Another Spectrum

Personal ramblings and rants of a somewhat twisted mind


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Lloyd Geering: on God

For me, God referred to the mystery of life that could not be grasped by the human mind. But more recently I have come to realize that God does not name a reality in the cosmos at all. Rather it is a humanly created idea. It belongs to the human thought-world. It is a word by which we have tried to make sense of the physical world we live in.

This idea of God has a long history, which the remarkable scholar and former nun Karen Armstrong has written up as “The History of God”. God is an idea that has played an extremely important role in our evolving culture. It supplied an ultimate point of reference. It was the idea of God as creator and unifier of the universe that led to the rise of modern science, when mediaeval theologians tried to discover what they called ‘the ways of God’ by conducting experiments. It was they who laid the foundations of today’s empirical science.

But we also associated with this idea of God the values of love, compassion, honesty, and truth, because we find these make such moral demands upon us that they clearly transcend us. And though the idea of God had its beginning in our mythological past, it remains a useful word to refer to our highest values. As the New Testament asserts, “God is love”.

Lloyd Geering, 21st May 2017 sermon at the Community of Saint Luke Presbyterian Church of Aotearoa New Zealand

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Lloyd Geering: on spirits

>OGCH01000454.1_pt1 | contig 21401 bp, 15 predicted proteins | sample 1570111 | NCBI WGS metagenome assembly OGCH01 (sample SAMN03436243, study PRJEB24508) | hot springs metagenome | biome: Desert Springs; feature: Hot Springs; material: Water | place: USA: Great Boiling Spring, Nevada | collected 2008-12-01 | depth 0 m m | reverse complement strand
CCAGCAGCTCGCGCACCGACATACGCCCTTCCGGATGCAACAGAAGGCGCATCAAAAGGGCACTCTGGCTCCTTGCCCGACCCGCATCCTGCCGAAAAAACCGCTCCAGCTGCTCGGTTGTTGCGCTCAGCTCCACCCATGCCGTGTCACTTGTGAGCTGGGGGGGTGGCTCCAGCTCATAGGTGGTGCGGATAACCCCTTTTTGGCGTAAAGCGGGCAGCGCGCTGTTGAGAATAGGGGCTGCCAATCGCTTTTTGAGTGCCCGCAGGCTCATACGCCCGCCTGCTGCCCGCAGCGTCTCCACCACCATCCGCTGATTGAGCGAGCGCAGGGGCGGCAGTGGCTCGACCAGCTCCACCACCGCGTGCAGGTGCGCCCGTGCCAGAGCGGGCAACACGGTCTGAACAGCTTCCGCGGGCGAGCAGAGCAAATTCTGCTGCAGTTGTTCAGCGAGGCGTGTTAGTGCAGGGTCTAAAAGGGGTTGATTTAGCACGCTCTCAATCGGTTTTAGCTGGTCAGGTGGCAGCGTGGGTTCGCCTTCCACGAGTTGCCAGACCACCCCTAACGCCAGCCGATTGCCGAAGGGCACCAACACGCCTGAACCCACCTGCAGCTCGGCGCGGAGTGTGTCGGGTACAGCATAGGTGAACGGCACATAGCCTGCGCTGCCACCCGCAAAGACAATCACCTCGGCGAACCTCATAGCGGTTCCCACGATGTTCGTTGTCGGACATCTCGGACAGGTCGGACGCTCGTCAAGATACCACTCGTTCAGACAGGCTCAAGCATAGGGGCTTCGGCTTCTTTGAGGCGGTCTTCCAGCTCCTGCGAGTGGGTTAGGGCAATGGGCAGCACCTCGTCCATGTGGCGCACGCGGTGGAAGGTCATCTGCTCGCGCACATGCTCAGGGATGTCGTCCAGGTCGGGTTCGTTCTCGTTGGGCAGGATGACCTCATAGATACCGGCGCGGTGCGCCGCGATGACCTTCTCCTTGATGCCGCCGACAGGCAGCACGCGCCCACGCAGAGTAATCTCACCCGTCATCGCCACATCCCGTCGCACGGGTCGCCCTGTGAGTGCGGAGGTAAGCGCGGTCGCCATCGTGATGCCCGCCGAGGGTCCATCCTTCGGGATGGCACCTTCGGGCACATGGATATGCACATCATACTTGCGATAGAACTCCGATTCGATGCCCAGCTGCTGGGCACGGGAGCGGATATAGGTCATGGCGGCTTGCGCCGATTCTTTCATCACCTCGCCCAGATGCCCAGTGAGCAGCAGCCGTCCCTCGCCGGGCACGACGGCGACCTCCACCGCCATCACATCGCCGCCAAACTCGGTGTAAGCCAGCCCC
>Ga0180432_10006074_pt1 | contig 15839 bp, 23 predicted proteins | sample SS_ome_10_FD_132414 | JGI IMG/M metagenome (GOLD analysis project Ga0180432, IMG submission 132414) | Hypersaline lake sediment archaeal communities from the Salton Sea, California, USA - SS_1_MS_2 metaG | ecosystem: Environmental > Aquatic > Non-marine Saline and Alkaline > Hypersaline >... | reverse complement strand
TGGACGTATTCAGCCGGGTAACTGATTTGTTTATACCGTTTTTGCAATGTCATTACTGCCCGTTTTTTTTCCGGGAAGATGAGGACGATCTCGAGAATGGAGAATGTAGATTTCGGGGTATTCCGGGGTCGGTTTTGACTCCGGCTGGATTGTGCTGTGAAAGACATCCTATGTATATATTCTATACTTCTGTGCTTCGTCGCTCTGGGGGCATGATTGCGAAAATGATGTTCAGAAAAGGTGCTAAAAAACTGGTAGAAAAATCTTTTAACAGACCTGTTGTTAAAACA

[T]he ancients, knowing nothing about vaporisation, drew an absolute line between solids and liquids on the one hand and what we call gases on the other. The name they gave to what we call gas was spiritus (Latin), pneuma (Greek) or ruach and neshama (Hebrew). In each case the word could mean air, breath or wind. The ancients thought of the wind as the breath of God.

So when the Hebrews offered their account of the world’s origin, they said the powerful wind (ruach) of God fluttered over the waters. And when they told of the origin of humankind, they said that God made humans out of the dust of the earth, breathed his gentle breath (neshama) into them and they became living persons. Further, it was as obvious to ancients as it is to us that the best way of distinguishing between a living person and a corpse is to look for breath— for a living person breathes. Breath was believed to be the very essence of what constitutes a living human being, and thus the very principle of life. But for the ancients breath, air and wind were all the same. When a man dies, said Ecclesiastes, “the dust returns to the earth and the breath returns to God”. When Jesus died on the cross, according to Luke, he said, “Father into your hands I commit my spirit (pneuma)” and, “having said this he breathed his last”. Of course we are used to hearing the word ‘spirit’ in one place and ‘breath’ in the other, but in the Greek original the same word, pneuma, is used. Similarly in the King James Version (still nearer to the medieval world-view than we are) Matthew reports that “Jesus cried with a loud voice and gave up the ghost (pneuma)”.